Physicians from the Division of Hyperbaric Medicine, Department of Emergency Medicine at Upstate now provide medical oversight to Jefferson County’s dive rescue team. The physicians are board certified in Undersea and Hyperbaric Medicine.
That means if one of the rescue divers is injured – as happened during a drill this past spring – an Upstate doctor is immediately available for emergency response. The dive team has a portable Hyperbaric Oxygen Chamber, but using it for hyperbaric oxygen treatment requires physician oversight. Depending on the circumstance, the Upstate doctor may respond to the scene by helicopter, or the doctor may ask that the patient be brought to Upstate in Syracuse for treatment.
“In the past, we crossed our fingers a lot,” dive commander Mark Knowles says. Knowles is a physician assistant at Watertown Urgent Care who volunteers as leader of the STAR Team, short for Special Tactics And Rescue.
When it began decades ago, the team offered specialized rescues for wilderness, confined spaces and high angles. Now it focuses on water rescue, including ice rescues in winter. The team responds to an average of three calls per week, year round. It comprises nine volunteers, all experienced divers, some from the military and some civilians.
Several of the physicians who will be on call are also dive certified. Three of them attended a STAR Team drill on July 31 in Cape Verde including Marvin Heyboer, Monica Morgan, and Shane Jennings. Jennings is doing a fellowship in Undersea and Hyperbaric Medicine at Upstate, one of fewer than 20 programs in the country. The hyperbaric medicine physician on call will respond if a team member experiences decompression sickness or any other problem related to a dive. They also plan to provide medical evaluations for members of the dive team in the future.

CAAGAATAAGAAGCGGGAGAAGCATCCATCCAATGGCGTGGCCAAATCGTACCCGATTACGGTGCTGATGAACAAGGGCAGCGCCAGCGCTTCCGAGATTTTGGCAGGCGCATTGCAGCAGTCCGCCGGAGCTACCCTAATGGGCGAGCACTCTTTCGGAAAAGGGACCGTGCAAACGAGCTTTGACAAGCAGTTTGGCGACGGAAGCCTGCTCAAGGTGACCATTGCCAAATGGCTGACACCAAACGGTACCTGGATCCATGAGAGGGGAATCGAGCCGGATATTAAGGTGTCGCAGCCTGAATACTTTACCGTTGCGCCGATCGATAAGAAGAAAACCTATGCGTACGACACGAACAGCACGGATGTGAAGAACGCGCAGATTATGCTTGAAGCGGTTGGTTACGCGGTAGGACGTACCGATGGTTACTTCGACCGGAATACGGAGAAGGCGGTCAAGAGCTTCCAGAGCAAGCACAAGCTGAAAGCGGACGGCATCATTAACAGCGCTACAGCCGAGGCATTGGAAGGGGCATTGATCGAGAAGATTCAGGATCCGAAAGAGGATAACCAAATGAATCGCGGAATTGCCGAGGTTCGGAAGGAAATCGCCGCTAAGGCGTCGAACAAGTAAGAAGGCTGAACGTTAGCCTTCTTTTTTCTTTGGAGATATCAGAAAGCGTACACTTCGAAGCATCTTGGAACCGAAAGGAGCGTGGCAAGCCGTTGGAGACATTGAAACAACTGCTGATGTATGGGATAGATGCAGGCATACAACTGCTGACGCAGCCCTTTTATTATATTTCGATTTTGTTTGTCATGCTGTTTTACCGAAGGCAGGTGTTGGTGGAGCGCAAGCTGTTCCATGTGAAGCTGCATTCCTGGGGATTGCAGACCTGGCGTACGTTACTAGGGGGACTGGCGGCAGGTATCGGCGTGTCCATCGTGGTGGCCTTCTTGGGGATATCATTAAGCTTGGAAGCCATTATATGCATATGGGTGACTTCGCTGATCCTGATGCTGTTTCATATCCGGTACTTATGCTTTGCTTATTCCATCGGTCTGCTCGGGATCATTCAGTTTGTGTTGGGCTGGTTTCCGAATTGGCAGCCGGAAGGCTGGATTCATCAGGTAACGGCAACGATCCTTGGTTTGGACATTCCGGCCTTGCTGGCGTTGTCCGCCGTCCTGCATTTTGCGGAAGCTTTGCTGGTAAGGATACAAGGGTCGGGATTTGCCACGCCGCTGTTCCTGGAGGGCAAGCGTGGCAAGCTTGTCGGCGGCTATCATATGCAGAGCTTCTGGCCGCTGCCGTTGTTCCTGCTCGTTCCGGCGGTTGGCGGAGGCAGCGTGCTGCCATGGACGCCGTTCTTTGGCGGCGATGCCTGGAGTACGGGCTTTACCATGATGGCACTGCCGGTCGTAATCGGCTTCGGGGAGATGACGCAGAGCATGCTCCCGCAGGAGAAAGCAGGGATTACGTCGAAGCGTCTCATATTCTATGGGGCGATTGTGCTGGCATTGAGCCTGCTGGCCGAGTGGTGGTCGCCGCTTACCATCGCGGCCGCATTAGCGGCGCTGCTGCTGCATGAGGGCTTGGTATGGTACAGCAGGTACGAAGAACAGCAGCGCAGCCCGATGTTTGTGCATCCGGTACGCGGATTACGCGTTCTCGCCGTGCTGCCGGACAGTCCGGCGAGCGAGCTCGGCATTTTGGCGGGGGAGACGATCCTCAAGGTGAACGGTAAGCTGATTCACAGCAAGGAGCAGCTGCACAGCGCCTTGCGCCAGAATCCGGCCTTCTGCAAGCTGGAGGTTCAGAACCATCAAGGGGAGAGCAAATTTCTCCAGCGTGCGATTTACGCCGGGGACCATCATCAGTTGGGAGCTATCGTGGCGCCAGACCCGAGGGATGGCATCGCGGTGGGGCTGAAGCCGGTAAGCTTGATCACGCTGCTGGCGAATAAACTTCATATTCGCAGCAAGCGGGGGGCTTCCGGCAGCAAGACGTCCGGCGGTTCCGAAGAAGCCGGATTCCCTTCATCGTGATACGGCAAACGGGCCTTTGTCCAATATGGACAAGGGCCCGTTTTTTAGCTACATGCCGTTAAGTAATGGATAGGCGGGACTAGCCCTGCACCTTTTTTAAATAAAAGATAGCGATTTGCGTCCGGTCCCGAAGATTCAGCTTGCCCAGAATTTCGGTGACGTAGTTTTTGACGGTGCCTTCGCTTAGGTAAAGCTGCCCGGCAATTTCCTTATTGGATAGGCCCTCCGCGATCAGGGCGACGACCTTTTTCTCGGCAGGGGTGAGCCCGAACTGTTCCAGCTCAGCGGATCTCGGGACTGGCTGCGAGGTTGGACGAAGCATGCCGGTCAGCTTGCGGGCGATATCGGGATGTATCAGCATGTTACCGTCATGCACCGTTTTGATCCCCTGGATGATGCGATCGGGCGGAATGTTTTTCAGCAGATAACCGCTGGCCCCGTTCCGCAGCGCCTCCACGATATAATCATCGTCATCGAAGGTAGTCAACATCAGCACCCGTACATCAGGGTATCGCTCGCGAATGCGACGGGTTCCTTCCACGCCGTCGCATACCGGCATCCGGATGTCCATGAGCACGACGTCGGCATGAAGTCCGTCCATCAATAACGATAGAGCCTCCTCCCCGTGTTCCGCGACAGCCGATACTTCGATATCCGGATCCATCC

When a diver descends to 33 feet, he or she doubles the atmospheric pressure. With the pressure of the nitrogen in his or her air increasing, the nitrogen dissolves into the body tissues. This continues as the diver goes deeper.
When a diver makes his or her ascent, the pressure decreases, and nitrogen seeps from the tissues to revert back to a gas. If this happens too quickly, nitrogen bubbles can develop in the blood and tissues. Medical texts say decompression sickness, or the bends, is like shaking a can of carbonated soda, then opening it to a gush of bubbles.
“The sooner you begin treatment, the more successful the outcome,” Heyboer says. Decompression sickness is treated in a hyperbaric chamber where the diver breathes 100 percent oxygen at higher-than-atmospheric pressure, causing the gas bubbles to dissolve.
During a STAR Team drill in the spring, one of the divers ran out of air 60 feet below the surface of Lake Ontario. Rather than seek air from his partner, he panicked, held his breath and shot to the surface. He was treated at Upstate, recovered well and has since rejoined the dive team.
That situation demonstrated for the dive team and the Upstate physicians a need to form a partnership.
Upstate University Hospital already is the hospital of choice for treatment of decompression sickness and other dive related injuries in Upstate New York, because Westchester County is the next closest Hyperbaric Oxygen Chamber. The formal agreement between Upstate Hyperbaric Medicine and STAR Team allows the physicians to provide immediate medical direction and oversee on-sight treatment in the portable multi-place chamber when necessary.
Hear Dr. Heyboer’s radio interview about the new partnership.
Hear Dr. Derek Cooney’s radio interview about treatment of scuba diving injuries.
Learn more about hyperbaric oxygen therapy at Upstate.